Clocking and generating time codes for other MIDI and non-MIDI instruments to latch on to is an ideal way of making the KCS fit into the synch to tape fraternity who like to get sequencers tied down to MIDI information on tape (say, for a drum machine that will go through a live sub-mix during the mix down process).
With MIDI you have to start at the beginning in order for all of the correct patch changes to occur. Because the KCS can memorize all of the patch changes, it is also possible to have KCS remember all of the most important track and patch information for a piece of music. You can start halfway through a song without having to start at the beginning and whacking up the BPM count to 450 for a few seconds - a song pointer sets up the sequencer so that all of the necessary information reaches your MIDI net at the same time - a bit like SMPTE, but worse!
Of the other options, Drum channel is the most useful if you are an abject beginner with an MT-32. Setting the Drum channel to 10 (the MT-32's channel allocated for drum sounds via MIDI), any pitch changes and global transpositions will not change the drum track - so a change in thirds up from a middle C sequence will not change the snare and the hi hats for a whistle and a bongo! Believe me, that has happened quite a bit in the past!
The KCS for the Macintosh is not really as great an upgrade as I was led to believe, actually it is more than level II on the Amiga and Atari ST, but less than a complete version change - a sort of halfway house between the ideal "nuts and bolts MIDI sequencer which will keep the 8 bitters on 16 bit machines happy" and the "I'm a friendly and easy to use sequencer" approach.
Mac KCS is more of the former and less of the latter - a shame because with packages like Mark Of the Unicorn's Performer and Creator giving Mac users a taste of what they want, a lot of people will go "ugh - a tacky port over job" and fail to appreciate the subtle elements of the PVG and the rather like it or leave it approach to the window interface.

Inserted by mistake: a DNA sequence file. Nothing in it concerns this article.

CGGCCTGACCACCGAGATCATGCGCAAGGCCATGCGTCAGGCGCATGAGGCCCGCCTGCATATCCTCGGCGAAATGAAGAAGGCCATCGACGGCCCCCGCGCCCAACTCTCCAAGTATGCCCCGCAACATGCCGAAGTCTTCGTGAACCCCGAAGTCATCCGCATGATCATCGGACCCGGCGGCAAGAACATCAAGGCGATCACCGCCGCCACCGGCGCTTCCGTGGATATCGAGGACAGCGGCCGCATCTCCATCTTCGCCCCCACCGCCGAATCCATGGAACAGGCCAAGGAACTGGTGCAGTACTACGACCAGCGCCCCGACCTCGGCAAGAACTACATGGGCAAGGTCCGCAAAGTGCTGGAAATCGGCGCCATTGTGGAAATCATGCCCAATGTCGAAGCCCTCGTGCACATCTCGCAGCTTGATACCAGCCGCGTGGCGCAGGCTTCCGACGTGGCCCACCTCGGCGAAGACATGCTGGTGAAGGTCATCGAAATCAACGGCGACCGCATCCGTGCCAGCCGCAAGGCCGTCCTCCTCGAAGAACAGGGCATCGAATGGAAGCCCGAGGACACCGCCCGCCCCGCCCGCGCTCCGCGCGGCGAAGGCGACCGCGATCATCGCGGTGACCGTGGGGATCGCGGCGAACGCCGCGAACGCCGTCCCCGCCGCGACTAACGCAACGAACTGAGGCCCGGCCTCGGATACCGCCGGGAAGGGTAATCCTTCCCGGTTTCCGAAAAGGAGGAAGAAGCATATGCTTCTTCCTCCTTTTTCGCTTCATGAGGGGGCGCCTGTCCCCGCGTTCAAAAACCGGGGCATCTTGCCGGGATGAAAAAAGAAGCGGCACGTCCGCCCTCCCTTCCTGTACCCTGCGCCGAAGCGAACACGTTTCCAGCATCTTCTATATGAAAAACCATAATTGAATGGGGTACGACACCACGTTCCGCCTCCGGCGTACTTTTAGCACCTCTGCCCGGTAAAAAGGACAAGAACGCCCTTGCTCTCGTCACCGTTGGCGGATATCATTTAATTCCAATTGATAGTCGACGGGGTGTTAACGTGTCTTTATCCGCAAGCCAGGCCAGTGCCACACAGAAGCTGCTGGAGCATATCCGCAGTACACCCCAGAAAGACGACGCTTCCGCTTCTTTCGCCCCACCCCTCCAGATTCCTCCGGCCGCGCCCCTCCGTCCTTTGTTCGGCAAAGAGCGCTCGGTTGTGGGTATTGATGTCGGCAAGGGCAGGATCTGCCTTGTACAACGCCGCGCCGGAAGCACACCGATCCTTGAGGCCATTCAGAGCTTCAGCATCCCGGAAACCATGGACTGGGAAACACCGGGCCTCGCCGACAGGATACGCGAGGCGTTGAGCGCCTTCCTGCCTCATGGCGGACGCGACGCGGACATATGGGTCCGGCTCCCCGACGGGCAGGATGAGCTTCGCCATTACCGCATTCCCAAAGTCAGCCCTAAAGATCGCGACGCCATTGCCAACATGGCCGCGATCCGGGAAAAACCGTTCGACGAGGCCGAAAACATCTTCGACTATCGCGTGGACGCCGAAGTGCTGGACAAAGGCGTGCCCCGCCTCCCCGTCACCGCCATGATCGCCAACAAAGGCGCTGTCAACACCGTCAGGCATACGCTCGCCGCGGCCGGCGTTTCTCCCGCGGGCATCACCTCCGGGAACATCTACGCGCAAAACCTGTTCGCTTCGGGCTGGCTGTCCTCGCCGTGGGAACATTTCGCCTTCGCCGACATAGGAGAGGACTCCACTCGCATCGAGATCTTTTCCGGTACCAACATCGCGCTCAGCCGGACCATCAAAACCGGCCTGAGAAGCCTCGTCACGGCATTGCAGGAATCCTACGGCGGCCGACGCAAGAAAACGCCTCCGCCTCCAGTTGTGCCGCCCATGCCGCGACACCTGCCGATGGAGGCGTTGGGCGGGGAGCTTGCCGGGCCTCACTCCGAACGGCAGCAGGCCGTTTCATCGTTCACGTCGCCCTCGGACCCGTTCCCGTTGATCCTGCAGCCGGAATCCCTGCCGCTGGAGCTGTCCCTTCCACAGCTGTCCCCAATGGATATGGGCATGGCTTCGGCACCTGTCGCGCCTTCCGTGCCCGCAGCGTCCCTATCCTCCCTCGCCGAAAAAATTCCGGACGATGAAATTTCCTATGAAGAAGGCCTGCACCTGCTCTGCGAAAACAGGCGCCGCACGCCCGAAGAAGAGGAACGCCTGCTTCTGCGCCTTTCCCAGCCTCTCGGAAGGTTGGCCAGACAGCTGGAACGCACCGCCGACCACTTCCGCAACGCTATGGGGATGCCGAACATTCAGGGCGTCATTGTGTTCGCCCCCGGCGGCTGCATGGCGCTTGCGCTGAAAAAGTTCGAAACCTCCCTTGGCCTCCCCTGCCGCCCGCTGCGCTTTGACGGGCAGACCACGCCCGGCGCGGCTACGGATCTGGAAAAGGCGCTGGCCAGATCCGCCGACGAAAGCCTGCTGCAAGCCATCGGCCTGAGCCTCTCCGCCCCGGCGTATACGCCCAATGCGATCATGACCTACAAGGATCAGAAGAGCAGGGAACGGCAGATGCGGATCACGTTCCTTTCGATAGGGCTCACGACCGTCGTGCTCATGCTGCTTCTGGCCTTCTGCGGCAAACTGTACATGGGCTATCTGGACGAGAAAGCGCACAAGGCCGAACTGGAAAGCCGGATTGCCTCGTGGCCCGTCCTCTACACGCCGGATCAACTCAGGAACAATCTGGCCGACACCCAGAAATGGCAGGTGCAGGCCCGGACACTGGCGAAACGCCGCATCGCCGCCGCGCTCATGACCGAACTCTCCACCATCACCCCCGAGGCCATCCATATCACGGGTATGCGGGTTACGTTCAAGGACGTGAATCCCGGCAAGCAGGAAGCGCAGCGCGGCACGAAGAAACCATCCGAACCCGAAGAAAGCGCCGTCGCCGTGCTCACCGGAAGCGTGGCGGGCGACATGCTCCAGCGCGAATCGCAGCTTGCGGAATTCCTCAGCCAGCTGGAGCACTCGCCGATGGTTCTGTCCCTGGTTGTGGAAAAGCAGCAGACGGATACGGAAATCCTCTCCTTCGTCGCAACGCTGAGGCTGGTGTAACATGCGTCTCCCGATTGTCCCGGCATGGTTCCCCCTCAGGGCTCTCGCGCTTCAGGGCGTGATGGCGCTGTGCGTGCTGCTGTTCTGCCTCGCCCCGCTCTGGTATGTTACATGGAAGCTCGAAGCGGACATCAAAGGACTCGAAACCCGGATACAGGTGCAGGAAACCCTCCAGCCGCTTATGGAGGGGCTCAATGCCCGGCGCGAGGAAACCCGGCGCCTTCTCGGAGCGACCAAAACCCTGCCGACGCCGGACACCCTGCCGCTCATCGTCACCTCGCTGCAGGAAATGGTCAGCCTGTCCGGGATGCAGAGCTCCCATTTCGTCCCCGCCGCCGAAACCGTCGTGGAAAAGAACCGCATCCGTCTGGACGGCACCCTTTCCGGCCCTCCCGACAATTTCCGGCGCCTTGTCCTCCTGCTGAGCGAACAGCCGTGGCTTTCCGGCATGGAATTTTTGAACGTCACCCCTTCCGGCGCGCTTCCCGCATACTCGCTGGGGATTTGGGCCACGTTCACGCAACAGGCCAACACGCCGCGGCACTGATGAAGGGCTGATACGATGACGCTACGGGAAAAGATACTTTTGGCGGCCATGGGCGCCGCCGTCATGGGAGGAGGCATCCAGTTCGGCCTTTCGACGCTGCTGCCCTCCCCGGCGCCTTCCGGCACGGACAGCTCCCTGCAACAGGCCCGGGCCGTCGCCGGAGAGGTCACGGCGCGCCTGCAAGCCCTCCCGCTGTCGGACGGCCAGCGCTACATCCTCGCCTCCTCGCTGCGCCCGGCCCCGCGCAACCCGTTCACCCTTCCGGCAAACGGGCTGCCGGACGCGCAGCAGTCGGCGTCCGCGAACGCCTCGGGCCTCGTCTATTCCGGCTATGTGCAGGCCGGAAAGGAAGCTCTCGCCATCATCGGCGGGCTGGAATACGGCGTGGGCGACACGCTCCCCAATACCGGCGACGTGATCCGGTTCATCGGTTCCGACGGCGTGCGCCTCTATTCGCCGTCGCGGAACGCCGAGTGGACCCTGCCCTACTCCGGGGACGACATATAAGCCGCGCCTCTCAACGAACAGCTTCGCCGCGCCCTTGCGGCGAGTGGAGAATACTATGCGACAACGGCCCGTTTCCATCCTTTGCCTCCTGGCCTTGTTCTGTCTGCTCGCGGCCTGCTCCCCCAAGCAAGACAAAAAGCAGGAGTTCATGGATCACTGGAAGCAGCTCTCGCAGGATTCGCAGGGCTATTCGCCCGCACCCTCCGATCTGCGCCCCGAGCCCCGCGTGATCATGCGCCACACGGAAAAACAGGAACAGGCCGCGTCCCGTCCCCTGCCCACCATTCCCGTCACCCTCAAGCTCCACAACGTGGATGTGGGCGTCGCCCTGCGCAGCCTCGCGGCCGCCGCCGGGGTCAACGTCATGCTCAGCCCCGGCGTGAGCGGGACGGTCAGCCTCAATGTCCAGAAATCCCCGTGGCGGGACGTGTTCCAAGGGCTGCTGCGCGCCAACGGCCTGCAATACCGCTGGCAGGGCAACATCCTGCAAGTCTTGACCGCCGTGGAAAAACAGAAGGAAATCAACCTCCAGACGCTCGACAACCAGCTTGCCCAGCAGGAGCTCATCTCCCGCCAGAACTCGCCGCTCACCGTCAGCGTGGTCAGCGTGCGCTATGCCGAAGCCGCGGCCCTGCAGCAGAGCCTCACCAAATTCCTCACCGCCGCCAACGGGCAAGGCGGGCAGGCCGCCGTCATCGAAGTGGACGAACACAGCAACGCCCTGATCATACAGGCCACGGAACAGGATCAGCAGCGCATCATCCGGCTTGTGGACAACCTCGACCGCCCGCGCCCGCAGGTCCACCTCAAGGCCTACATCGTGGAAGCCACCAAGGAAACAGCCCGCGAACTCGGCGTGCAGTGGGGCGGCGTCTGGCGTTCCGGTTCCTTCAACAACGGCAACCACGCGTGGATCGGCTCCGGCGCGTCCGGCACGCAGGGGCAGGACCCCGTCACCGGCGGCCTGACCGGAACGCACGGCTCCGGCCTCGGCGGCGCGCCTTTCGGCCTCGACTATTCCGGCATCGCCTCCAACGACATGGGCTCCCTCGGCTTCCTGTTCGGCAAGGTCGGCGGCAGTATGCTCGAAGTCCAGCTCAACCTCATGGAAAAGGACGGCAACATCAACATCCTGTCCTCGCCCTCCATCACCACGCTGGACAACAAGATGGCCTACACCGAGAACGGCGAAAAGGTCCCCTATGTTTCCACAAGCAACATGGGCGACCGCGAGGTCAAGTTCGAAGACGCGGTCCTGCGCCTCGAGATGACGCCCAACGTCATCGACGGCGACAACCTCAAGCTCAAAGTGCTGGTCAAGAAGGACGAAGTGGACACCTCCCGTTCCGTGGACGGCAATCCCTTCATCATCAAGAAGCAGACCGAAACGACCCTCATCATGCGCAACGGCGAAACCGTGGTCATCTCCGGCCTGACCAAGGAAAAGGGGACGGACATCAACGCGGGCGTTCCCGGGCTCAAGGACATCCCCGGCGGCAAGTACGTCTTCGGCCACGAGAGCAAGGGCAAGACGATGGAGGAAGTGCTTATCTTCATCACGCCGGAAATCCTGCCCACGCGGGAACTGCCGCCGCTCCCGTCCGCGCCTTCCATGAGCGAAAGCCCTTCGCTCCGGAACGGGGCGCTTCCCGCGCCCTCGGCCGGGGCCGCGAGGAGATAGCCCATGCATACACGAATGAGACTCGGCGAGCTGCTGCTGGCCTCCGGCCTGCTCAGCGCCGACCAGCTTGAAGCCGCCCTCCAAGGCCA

If you are looking for a Steinberg Pro-24 approach to sequencing on the Mac, you won't find it in KCS level II software - if, on the other hand, you have moved from the Steinberg Commodore 64 sequencers of yesteryear or the UMI 2B approach for the BBC B then I think you will get on like a house on fire.
If you are a Mac fan - gawping over those pretty looking hyper-card patch librarians and windows and icons, please remember that not everybody likes the Mac interface - that's why GEM was created, and as a piece of software it does that job with no hassles and very few bumpy rides on the way - but you do have to read the map so to speak, you will have to get through the huge stonking great manual that literally scared the willies out of me!
Musicians haven't the time to read these manuals, engineers haven't the patience and the KCS isn't an industry standard even though it is on more machines than any other sequencer package - no, the Mac KCS user will more than likely be either a home computer user with time to read and learn the KCS, or someone who already owns a Mac and wants to get into computer music and sequencing. Either way have a look at KCS and you won't be disappointed - if you are a pro, look for the features other than the usual KCS fayre. If you find features like the PVG are of any use to you as a creative tool then fine, few sequencers in the pro field utilize this facility and KCS is more or less the first attempt I have seen of making use of the sequencer as a random composer (such as M).
BASICally, if you fancied the 8 bit approach to sequencing software, but need the memory for bigger things, then I would recommend that you look at Mac KCS level II, otherwise strike it off your list.
Gear in this article:
Review by Clive Grace